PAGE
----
Expanding your company into Japan is something to celebrate. However, you’ll need a thorough understanding of all Japanese subsidiary laws before you can decide where you should establish your company and what kind of corporation works best for your needs.
How to Set Up a Japan Subsidiary
Before you start the Japan subsidiary setup process, decide what kind of business structure to use. The four most common include:
- Godo-Kaisha: A business similar to an LLC in the US
- Goshi-Kaisha: A limited liability company
- Gomei-Kaisha: A general partnership organization
- Kabushiki-Kaisha (KK): A joint-stock corporation
The KK model is the most popular business structure in Japan, and it is best for foreign companies looking to establish a subsidiary.
Liability in both the KK and Goshi-Kaisha models is limited to the assets the equity participants choose to contribute. You can establish both by using a similar procedure:
- Check the availability of the name you want to use. Branch offices must use the company name, but subsidiaries can choose any name they want.
- Choose and register the company’s representatives.
- Establish an office and open bank accounts in Japan to pay employees.
Japan Subsidiary Laws
Japan subsidiary laws state that a KK must have at least three directors. One should be designated as a representative director and hold the corporate seal. This director will represent the company in transactions. Additionally, at least one of the three directors must reside in Japan.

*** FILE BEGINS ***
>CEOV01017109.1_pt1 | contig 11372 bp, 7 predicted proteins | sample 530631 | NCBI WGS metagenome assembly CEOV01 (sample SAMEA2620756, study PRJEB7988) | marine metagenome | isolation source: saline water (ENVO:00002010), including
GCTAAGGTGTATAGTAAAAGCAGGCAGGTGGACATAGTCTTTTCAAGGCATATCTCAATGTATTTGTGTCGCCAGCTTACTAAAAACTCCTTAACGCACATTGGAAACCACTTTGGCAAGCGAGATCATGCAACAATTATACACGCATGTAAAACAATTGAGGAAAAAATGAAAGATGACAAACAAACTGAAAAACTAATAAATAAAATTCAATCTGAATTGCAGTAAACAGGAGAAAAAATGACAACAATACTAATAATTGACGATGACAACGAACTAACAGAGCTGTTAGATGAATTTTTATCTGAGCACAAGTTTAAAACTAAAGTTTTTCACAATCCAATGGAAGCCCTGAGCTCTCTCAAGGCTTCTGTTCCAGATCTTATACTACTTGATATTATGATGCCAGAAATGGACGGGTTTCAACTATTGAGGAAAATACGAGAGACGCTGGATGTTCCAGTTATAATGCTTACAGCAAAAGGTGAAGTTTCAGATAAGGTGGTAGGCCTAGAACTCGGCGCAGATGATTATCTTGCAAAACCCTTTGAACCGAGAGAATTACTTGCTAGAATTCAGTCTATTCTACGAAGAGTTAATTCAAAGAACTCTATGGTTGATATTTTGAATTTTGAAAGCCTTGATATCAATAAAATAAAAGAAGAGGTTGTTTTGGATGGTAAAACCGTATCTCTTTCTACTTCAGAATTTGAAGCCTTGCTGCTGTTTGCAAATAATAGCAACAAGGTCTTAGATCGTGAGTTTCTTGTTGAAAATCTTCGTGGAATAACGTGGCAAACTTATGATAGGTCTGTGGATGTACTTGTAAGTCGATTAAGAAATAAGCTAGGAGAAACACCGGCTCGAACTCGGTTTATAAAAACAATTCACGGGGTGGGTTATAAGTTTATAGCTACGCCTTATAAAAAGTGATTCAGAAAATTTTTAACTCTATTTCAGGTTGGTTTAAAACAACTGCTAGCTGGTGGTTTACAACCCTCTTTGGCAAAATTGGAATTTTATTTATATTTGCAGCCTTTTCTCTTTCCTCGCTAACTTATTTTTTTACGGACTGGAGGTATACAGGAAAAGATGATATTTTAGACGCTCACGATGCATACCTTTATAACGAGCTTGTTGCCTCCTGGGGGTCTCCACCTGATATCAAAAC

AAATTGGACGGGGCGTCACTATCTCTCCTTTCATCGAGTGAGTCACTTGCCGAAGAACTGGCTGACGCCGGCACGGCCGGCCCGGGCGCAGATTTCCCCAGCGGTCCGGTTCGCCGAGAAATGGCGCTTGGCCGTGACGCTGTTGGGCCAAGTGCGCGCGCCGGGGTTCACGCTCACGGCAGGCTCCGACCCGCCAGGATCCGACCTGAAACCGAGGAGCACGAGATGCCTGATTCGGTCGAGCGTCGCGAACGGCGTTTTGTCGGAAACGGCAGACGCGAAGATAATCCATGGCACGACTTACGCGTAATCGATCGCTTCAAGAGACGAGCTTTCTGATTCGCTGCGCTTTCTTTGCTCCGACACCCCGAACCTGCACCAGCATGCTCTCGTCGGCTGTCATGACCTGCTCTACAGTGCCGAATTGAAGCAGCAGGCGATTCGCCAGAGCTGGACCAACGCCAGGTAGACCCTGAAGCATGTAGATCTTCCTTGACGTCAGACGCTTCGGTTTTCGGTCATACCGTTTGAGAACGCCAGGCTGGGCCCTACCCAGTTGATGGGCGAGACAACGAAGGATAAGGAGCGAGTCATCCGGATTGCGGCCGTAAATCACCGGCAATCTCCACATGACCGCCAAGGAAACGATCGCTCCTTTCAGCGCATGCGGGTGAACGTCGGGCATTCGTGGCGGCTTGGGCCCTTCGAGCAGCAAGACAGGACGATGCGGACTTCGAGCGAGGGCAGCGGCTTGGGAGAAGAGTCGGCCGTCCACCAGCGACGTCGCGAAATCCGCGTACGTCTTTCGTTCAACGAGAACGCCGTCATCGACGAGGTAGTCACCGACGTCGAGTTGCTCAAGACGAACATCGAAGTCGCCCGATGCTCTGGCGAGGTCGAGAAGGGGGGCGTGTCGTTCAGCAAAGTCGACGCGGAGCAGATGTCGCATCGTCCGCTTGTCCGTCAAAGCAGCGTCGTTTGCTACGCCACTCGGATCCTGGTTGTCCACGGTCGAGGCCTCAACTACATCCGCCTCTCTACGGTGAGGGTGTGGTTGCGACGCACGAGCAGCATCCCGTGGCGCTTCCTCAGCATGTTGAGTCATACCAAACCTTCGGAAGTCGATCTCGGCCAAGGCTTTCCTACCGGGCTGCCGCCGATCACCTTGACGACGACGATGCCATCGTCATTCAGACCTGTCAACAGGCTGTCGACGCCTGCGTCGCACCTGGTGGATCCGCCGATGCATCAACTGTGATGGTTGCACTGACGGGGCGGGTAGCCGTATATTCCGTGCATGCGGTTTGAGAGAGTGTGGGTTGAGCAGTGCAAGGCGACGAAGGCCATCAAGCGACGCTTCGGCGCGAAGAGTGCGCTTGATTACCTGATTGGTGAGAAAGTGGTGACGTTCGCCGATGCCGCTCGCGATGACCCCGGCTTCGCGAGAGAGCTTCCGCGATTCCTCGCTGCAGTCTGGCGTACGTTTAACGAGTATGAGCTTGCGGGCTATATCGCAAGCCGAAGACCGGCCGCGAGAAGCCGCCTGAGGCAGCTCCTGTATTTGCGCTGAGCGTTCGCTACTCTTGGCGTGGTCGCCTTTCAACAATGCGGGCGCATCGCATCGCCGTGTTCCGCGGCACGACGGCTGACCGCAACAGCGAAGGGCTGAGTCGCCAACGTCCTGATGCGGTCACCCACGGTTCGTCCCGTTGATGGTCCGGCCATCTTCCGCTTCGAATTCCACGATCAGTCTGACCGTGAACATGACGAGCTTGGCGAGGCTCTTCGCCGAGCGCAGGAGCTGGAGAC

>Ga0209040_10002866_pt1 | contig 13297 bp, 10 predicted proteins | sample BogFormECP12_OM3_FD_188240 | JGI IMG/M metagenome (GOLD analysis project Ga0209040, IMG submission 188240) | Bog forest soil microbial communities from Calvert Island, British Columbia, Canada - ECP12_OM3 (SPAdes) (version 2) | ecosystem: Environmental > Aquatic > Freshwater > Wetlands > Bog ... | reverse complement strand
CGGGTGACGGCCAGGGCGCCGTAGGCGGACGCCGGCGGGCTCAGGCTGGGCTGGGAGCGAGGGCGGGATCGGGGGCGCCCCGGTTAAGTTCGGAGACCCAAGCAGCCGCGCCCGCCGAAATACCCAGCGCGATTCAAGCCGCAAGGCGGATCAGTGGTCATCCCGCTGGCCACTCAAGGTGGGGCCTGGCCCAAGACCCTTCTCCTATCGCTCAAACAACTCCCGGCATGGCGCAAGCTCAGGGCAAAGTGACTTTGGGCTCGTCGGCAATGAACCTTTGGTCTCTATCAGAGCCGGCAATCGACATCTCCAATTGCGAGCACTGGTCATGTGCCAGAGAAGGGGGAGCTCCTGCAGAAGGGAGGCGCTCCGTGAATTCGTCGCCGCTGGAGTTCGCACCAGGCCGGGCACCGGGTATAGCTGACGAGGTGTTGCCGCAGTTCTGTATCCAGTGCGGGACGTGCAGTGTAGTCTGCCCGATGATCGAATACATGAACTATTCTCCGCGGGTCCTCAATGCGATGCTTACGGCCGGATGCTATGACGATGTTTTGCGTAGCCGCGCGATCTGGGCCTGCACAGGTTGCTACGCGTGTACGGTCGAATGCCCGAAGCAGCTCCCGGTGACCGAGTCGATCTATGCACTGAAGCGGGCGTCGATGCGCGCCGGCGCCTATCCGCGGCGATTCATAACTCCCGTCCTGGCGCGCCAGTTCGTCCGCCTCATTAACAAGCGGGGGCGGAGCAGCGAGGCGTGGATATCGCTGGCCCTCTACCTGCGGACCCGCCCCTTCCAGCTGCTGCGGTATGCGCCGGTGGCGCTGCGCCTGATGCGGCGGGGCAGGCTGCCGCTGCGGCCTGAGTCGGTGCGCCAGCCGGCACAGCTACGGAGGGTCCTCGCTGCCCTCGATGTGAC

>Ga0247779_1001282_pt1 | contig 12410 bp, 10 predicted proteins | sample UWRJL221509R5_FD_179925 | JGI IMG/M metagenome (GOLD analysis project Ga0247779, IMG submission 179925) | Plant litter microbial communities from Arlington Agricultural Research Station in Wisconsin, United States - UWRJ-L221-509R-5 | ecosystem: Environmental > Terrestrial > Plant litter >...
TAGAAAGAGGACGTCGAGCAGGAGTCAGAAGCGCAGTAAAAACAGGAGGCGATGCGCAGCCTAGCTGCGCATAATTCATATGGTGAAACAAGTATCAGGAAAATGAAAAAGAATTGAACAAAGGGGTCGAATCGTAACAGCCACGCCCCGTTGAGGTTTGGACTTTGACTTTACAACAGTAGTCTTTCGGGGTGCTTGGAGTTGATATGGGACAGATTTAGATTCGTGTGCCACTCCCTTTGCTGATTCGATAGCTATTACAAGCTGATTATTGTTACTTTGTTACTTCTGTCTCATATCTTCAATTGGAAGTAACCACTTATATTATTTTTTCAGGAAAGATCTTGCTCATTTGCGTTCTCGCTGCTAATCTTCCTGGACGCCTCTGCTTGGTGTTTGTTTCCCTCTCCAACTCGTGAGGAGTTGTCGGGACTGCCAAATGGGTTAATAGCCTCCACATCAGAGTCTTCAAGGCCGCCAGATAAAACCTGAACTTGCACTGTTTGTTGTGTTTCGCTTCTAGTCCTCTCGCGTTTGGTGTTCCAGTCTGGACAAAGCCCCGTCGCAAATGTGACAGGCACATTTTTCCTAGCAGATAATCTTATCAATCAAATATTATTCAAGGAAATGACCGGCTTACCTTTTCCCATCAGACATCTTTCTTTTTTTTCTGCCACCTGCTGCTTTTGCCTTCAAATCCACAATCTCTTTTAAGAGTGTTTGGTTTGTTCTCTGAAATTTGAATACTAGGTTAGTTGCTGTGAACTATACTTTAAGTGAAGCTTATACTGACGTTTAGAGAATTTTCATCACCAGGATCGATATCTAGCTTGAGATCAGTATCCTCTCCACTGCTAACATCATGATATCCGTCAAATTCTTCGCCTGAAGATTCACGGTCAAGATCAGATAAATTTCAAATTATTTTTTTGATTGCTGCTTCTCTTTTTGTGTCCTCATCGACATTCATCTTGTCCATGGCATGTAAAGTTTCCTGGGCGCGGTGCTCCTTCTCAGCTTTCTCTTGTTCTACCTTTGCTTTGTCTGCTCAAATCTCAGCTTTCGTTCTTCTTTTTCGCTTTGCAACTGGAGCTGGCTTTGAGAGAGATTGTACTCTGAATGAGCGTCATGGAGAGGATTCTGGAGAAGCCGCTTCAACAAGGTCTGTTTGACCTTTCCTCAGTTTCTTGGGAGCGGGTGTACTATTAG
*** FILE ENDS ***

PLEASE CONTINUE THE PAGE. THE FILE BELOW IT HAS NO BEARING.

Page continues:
Benefits of Setting Up a Japan Subsidiary
A subsidiary is not for everyone, but it carries many benefits for US companies wanting to expand to Japan.
Japanese subsidiaries can operate independently from the US parent company. They can tailor operations based on Japanese cultural norms and offer additional services that meet the needs of individuals in the nation.
Subsidiaries also do not transfer liability to the US parent company, so your US business will not be held responsible for any compliance issues. The parent company can operate without fear of reprisal for anything that happens in their Japanese subsidiary.
Other Important Considerations
The subsidiary setup process involves a significant amount of time and money. The timeframe of each step in the process can range from a few days or a few weeks, resulting in a months-long wait to expand your company in Japan. Filing articles and paperwork can cost from 450 to 20,800 Japanese yen.
You will also need to hire individuals to work as directors in the Japan office or move current employees to Japan, often creating a significant strain on your resources. Companies cannot hire employees until they officially set up a subsidiary, meaning you could lose valuable talent while you file the paperwork, find an office, and create bank accounts.